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The Art of Realism



Re-presenting Art: Copies and Reproductions
Thomas Sully<br/>American, 1783–1872<br/><em>Portrait of George Washington, (1732–1799)</em>, c. 1820 <br/>Oil on canvas <br/>The William Hood Dunwoody Fund.
  Thomas Sully
American, 1783–1872
Portrait of George Washington, (1732–1799), c. 1820
Oil on canvas
The William Hood Dunwoody Fund.

 

This portrait of George Washington is actually a copy of Gilbert Stuart's iconic Landsdowne Portrait, originally completed in 1796. Stuart's portrait of Washington proved so popular, many banks, civic buildings, and museums requested copies of the painting. With Stuart's permission, Thomas Sully began painting replicas because Stuart could not fill the orders by himself.

Both Stuart's and Sully's portraits depict Washington as a hero. Washington, the nation's first president, helped unify and lead the new country, even in the face of political disagreements and foreign threats. Both paintings show Washington's strong nature through his physical stance, in addition to subtle icons; his sword, for instance, represents his military background, while his simple black suit shows him to be one of "the people," instead of a privileged and out-of-touch monarch.

The two portraits are very similar, but not exact. While Stuart's portrait shows Washington holding out his hand, Sully placed Washington's hand on the Constitution, symbolizing his connection to this important document.

Compare Sully's portrait to the original painting at the National Gallery to see what other differences you can find.

Do you think Sully's copy of Stuart's painting has its own artistic value? Why or why not?

Is this copy worthy of being in a museum? What makes you say that?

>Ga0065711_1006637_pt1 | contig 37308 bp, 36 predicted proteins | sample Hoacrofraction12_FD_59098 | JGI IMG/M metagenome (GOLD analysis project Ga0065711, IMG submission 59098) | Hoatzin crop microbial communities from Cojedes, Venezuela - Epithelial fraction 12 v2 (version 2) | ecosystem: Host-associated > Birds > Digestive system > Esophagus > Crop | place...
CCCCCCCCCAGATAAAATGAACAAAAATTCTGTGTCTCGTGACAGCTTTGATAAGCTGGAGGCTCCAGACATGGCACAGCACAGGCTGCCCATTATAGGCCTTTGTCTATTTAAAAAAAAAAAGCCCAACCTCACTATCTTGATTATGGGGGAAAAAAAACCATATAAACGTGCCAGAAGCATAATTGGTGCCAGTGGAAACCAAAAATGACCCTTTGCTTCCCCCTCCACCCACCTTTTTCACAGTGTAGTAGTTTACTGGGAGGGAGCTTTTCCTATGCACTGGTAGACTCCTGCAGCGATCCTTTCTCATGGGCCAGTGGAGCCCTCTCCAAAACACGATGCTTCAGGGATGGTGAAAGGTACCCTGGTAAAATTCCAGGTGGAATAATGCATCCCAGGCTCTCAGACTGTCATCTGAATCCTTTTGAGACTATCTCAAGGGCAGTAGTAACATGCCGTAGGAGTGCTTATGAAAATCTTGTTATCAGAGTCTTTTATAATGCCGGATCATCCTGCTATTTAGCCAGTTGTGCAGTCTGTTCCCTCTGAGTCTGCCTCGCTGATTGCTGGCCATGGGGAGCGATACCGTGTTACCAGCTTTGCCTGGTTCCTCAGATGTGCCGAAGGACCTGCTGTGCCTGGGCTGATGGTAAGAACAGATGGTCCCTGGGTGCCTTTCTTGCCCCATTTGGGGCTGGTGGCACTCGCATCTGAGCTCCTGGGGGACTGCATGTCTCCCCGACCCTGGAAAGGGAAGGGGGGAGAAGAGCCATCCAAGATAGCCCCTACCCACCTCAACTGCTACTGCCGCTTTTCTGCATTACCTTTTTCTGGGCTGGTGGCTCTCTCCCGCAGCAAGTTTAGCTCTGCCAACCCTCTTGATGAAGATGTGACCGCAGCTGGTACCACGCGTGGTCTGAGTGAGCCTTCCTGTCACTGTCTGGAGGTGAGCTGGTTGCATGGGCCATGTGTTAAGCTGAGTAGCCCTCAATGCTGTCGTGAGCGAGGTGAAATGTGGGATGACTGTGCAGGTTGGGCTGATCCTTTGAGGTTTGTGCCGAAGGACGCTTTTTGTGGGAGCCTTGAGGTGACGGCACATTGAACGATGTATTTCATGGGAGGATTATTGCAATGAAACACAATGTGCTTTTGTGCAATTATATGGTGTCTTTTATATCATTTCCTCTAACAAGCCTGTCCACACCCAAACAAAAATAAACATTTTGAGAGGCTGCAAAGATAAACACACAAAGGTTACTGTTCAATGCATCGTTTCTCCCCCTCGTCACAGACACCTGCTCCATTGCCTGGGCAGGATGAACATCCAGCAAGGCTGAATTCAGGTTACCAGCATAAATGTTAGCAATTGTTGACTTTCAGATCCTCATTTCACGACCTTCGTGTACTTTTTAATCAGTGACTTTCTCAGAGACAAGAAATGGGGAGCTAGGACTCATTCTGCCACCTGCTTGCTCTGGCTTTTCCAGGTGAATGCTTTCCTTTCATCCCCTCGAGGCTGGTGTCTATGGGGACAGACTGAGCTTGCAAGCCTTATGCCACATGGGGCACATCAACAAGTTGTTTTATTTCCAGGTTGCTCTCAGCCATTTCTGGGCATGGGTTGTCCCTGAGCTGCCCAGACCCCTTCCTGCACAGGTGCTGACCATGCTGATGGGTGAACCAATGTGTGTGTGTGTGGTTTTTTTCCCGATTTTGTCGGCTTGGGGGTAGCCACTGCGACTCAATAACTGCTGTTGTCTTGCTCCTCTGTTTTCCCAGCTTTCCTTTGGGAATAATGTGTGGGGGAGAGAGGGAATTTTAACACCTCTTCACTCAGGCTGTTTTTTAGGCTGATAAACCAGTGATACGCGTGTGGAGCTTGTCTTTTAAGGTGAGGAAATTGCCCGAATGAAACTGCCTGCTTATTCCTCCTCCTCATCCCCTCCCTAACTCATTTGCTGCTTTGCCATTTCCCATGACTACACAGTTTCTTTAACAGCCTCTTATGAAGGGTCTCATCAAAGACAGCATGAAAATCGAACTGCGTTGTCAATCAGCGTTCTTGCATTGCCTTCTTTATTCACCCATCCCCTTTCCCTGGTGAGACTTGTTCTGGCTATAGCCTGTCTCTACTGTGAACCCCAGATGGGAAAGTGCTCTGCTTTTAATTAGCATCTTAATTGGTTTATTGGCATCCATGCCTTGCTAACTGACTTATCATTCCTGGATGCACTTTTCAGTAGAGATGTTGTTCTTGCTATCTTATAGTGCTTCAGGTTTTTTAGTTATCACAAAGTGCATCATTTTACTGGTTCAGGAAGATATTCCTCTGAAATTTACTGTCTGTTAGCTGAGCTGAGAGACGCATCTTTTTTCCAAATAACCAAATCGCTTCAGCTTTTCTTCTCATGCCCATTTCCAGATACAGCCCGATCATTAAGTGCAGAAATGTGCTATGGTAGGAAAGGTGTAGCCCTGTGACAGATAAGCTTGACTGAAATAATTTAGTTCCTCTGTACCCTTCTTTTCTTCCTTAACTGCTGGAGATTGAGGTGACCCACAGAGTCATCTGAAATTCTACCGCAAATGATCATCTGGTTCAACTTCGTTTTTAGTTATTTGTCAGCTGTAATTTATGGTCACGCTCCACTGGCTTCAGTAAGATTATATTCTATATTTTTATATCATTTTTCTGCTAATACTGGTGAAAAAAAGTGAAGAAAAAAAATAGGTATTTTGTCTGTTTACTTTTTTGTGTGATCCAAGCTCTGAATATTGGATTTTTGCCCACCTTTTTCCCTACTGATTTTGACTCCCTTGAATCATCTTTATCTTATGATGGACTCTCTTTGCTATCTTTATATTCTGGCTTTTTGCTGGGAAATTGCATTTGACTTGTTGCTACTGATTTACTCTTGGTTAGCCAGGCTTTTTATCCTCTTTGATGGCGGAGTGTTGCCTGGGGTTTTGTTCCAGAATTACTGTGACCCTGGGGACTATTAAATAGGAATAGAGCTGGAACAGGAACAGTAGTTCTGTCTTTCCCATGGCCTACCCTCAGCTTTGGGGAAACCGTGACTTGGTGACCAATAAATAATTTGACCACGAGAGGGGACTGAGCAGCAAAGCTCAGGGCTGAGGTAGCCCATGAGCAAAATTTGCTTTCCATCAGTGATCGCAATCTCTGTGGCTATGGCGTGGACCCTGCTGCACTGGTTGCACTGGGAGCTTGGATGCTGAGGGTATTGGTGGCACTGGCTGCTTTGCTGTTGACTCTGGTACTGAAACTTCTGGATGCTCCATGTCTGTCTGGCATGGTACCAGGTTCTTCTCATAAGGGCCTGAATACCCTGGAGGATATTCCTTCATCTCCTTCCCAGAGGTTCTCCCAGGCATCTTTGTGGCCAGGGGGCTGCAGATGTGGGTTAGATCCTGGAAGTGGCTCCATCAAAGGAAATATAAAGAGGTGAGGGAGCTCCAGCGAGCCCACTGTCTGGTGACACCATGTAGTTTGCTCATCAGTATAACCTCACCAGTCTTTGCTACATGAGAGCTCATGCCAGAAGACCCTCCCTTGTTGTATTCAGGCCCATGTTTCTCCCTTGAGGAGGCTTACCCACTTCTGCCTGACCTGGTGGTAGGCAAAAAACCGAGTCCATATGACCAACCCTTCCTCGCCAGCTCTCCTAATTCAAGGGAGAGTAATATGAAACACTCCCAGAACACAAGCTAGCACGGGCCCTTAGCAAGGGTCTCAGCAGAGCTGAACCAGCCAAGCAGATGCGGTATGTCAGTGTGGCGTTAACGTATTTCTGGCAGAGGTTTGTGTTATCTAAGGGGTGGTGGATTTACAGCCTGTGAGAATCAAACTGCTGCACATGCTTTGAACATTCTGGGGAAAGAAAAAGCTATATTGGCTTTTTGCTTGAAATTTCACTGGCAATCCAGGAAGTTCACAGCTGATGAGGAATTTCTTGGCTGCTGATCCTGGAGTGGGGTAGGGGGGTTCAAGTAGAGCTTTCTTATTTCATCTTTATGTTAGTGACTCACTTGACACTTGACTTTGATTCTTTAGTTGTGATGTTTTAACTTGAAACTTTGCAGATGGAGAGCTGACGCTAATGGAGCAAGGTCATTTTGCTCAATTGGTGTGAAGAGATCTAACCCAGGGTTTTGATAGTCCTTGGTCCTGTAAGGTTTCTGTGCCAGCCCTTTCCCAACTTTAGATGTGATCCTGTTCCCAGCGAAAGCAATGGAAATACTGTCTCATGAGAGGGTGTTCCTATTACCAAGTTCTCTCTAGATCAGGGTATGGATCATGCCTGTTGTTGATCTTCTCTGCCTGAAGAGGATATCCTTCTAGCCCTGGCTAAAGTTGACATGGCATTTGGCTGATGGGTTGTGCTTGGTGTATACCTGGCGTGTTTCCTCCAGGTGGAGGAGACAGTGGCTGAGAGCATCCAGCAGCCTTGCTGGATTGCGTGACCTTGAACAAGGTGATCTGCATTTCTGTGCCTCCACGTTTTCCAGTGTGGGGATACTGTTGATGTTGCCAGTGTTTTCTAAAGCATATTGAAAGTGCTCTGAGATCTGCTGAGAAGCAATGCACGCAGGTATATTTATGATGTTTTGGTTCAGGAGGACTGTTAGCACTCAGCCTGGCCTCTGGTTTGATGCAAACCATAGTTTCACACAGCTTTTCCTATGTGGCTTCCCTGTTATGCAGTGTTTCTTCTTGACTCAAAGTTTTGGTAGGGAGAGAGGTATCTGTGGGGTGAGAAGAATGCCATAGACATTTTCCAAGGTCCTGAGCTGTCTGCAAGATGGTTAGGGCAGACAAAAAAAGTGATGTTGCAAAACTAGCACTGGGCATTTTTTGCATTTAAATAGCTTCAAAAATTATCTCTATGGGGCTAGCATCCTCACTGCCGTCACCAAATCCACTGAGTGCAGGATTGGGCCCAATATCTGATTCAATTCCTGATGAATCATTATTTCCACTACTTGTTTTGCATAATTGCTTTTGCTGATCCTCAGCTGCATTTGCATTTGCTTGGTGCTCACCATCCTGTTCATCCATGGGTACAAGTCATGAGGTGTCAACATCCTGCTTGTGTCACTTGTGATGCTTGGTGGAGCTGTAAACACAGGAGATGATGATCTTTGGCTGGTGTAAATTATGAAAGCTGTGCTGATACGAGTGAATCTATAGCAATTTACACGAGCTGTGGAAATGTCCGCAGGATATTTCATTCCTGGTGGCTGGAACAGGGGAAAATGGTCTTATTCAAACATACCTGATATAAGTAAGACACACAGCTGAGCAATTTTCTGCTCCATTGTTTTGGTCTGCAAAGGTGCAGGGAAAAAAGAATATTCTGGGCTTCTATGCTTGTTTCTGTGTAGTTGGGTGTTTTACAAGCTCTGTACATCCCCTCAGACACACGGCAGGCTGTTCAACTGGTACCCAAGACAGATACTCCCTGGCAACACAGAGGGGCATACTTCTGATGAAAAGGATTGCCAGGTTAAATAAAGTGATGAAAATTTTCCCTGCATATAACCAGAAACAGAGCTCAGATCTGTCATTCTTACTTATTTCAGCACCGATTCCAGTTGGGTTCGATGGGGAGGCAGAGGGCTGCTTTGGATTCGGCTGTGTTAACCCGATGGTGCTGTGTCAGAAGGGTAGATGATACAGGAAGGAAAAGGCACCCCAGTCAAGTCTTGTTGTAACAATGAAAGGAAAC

Do you think this painting is important because it re-presents an iconic painting, or does it have merit on its own as a well-produced artwork?


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1. This is essentially a miniature museum of selected works by artist Marcel Duchamp. Beginning in 1936, Duchamp began making miniature reproductions of his own artwork. He made 350 of these miniature museums. Marcel Duchamp, American (born France), 1887–1968. Boite-en-Valise (Box in a suitcase), conceived 1936–1941; assembled 1961. Linen-covered box containing mixed media assemblage/collage of miniature replicas, photographs, and color reproductions of works by Duchamp. The William Hood Dunwoody Fund, © Artists Rights Society (ARS), New York / ADAGP, Paris / Estate of Marcel Duchamp.
2. The Doryphoros is a Roman copy of an original Greek bronze statue. About four remain in the world. It's considered a precious work of art in spite of being a copy. What do you think gives the Doryphoros its value? Roman, The Doryphoros, 120–50 BCE, Pentelic marble. The John R. Van Derlip Fund and gift of funds from Bruce B. Dayton, an anonymous donor, Mr. and Mrs. Kenneth Dayton, Mr. and Mrs. W. John Driscoll, Mr. and Mrs. Alfred Harrison, Mr. and Mrs. John Andrus, Mr. and Mrs. Judson Dayton, Mr. and Mrs. Stephen Keating, Mr. and Mrs. Pierce McNally, Mr. and Mrs. Donald Dayton, Mr. and Mrs. Wayne MacFarlane, and many other generous friends of the Institute.

 

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January 2013